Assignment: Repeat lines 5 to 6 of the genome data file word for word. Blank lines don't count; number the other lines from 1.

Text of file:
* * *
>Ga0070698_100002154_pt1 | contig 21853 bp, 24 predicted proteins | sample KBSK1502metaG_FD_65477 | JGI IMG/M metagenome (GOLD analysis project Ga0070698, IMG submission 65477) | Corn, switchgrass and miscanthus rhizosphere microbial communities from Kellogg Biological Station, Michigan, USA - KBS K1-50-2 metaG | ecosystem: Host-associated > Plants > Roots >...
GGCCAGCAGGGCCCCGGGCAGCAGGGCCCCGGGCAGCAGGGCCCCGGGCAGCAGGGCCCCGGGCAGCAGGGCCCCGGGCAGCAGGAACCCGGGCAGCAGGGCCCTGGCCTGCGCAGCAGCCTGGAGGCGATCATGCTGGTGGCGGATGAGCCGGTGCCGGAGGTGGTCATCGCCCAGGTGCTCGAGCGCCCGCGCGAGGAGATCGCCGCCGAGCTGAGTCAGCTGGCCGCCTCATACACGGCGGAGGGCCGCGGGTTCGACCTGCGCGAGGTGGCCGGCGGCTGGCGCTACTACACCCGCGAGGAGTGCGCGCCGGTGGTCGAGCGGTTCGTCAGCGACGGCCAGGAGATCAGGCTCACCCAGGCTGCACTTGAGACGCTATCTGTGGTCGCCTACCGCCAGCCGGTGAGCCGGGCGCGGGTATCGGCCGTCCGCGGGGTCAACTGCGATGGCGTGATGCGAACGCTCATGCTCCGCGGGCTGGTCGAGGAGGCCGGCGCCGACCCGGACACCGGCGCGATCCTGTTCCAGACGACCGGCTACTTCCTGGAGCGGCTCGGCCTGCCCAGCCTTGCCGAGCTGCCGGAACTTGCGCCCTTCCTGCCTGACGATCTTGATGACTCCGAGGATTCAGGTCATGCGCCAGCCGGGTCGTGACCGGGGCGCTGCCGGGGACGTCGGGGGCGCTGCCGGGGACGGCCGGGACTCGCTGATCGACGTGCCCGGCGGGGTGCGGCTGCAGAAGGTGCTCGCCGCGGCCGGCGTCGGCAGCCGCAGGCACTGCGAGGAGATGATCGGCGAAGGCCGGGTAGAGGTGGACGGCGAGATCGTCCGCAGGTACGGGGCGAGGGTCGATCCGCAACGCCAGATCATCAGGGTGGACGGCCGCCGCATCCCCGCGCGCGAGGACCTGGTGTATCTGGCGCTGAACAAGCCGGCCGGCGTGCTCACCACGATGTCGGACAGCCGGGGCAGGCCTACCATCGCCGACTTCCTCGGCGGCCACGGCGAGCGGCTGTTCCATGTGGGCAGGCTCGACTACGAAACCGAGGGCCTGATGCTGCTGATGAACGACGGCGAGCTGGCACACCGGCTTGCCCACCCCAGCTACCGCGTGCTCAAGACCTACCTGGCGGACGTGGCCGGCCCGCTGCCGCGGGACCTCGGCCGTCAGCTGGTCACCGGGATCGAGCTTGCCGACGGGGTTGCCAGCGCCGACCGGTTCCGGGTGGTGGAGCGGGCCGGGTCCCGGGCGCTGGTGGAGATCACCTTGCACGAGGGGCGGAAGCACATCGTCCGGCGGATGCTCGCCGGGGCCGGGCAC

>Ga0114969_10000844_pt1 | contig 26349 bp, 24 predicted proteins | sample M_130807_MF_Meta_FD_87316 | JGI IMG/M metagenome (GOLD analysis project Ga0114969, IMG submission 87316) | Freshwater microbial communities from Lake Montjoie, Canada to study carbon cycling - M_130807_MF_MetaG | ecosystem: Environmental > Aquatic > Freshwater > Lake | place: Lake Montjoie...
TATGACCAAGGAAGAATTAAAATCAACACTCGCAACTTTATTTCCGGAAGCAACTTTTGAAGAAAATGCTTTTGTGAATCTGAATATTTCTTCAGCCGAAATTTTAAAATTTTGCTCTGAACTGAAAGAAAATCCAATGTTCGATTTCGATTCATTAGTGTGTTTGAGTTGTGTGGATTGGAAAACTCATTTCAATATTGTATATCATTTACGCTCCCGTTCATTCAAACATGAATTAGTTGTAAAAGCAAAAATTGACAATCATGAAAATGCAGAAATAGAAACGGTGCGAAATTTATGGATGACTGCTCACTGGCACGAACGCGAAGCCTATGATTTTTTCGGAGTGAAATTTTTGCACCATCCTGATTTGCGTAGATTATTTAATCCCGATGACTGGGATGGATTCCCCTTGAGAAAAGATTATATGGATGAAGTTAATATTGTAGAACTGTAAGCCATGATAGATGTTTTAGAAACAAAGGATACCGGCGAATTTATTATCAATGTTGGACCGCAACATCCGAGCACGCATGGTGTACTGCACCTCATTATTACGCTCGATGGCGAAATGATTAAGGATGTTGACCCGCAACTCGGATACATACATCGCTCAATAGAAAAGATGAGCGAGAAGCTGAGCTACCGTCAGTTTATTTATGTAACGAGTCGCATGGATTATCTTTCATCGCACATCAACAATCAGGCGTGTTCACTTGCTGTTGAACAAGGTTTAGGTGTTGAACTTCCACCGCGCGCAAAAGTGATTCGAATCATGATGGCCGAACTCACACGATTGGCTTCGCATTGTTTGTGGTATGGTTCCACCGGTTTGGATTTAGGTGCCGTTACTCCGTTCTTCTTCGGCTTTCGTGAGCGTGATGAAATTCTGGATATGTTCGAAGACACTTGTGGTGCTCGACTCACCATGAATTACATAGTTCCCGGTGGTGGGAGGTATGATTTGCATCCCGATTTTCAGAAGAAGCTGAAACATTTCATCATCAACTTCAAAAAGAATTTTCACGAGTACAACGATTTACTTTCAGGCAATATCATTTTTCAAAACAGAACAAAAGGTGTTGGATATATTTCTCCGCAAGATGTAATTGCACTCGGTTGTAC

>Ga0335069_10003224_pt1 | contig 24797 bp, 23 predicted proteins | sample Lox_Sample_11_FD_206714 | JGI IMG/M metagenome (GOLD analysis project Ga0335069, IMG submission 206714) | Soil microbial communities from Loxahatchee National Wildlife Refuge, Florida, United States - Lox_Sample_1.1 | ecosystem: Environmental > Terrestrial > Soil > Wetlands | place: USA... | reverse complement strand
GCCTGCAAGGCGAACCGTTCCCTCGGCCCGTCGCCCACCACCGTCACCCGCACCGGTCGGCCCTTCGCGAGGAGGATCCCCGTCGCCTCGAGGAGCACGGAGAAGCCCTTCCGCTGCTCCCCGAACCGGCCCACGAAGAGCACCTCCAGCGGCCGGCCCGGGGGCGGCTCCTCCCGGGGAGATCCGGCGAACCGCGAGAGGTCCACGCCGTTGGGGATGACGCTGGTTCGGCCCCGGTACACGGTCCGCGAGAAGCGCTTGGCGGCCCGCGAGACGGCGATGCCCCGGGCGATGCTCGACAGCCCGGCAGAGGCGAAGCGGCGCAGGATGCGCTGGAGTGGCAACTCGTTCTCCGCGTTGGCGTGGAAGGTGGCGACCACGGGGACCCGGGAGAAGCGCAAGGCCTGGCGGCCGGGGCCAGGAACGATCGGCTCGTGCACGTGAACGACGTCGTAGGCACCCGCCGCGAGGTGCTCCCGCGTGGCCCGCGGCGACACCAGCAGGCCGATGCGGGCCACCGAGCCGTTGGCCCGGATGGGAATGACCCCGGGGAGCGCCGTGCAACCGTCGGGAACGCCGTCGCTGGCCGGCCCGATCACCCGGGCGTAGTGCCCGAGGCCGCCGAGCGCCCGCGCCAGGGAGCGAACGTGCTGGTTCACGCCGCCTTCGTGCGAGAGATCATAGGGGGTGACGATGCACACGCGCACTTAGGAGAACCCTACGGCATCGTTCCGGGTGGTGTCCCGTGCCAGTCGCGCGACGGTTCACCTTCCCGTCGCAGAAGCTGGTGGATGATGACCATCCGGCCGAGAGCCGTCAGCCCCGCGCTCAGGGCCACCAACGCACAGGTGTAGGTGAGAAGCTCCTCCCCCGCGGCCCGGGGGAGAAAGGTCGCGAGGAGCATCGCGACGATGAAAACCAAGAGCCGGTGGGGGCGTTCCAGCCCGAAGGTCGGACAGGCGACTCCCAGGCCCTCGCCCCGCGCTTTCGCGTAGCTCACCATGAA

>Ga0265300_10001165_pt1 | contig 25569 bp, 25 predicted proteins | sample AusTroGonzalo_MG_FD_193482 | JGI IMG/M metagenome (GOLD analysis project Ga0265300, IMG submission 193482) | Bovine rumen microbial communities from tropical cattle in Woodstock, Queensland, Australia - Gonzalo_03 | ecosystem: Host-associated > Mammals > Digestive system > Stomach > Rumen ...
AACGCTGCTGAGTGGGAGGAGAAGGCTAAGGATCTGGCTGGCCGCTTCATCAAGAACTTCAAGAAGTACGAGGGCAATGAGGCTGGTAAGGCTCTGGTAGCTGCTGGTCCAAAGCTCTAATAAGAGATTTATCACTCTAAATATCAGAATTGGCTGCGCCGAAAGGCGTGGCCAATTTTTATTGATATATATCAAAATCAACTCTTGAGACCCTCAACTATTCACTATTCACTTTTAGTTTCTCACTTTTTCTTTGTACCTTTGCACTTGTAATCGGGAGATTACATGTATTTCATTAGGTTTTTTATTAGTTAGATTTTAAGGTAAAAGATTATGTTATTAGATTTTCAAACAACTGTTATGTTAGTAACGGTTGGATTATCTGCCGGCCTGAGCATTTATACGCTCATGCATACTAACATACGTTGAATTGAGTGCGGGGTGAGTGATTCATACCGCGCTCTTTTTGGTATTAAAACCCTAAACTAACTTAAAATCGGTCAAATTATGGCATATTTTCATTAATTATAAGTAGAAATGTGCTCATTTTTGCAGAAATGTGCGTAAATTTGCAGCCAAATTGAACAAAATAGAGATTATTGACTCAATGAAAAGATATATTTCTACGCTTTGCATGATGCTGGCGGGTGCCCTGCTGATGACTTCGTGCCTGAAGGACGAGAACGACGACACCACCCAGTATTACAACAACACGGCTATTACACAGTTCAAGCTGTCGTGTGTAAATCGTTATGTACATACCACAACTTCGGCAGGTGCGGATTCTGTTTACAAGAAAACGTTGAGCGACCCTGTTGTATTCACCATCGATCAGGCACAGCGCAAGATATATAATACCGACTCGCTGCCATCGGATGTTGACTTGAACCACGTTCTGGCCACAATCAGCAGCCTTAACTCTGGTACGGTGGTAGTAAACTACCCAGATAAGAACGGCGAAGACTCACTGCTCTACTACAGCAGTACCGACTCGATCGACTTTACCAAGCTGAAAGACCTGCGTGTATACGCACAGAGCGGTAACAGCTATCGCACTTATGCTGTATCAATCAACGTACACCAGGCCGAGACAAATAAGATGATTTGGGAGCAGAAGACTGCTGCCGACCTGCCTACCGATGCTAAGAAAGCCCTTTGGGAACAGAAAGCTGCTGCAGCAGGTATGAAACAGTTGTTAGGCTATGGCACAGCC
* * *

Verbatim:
>Ga0335069_10003224_pt1 | contig 24797 bp, 23 predicted proteins | sample Lox_Sample_11_FD_206714 | JGI IMG/M metagenome (GOLD analysis project Ga0335069, IMG submission 206714) | Soil microbial communities from Loxahatchee National Wildlife Refuge, Florida, United States - Lox_Sample_1.1 | ecosystem: Environmental > Terrestrial > Soil > Wetlands | place: USA... | reverse complement strand
GCCTGCAAGGCGAACCGTTCCCTCGGCCCGTCGCCCACCACCGTCACCCGCACCGGTCGGCCCTTCGCGAGGAGGATCCCCGTCGCCTCGAGGAGCACGGAGAAGCCCTTCCGCTGCTCCCCGAACCGGCCCACGAAGAGCACCTCCAGCGGCCGGCCCGGGGGCGGCTCCTCCCGGGGAGATCCGGCGAACCGCGAGAGGTCCACGCCGTTGGGGATGACGCTGGTTCGGCCCCGGTACACGGTCCGCGAGAAGCGCTTGGCGGCCCGCGAGACGGCGATGCCCCGGGCGATGCTCGACAGCCCGGCAGAGGCGAAGCGGCGCAGGATGCGCTGGAGTGGCAACTCGTTCTCCGCGTTGGCGTGGAAGGTGGCGACCACGGGGACCCGGGAGAAGCGCAAGGCCTGGCGGCCGGGGCCAGGAACGATCGGCTCGTGCACGTGAACGACGTCGTAGGCACCCGCCGCGAGGTGCTCCCGCGTGGCCCGCGGCGACACCAGCAGGCCGATGCGGGCCACCGAGCCGTTGGCCCGGATGGGAATGACCCCGGGGAGCGCCGTGCAACCGTCGGGAACGCCGTCGCTGGCCGGCCCGATCACCCGGGCGTAGTGCCCGAGGCCGCCGAGCGCCCGCGCCAGGGAGCGAACGTGCTGGTTCACGCCGCCTTCGTGCGAGAGATCATAGGGGGTGACGATGCACACGCGCACTTAGGAGAACCCTACGGCATCGTTCCGGGTGGTGTCCCGTGCCAGTCGCGCGACGGTTCACCTTCCCGTCGCAGAAGCTGGTGGATGATGACCATCCGGCCGAGAGCCGTCAGCCCCGCGCTCAGGGCCACCAACGCACAGGTGTAGGTGAGAAGCTCCTCCCCCGCGGCCCGGGGGAGAAAGGTCGCGAGGAGCATCGCGACGATGAAAACCAAGAGCCGGTGGGGGCGTTCCAGCCCGAAGGTCGGACAGGCGACTCCCAGGCCCTCGCCCCGCGCTTTCGCGTAGCTCACCATGAA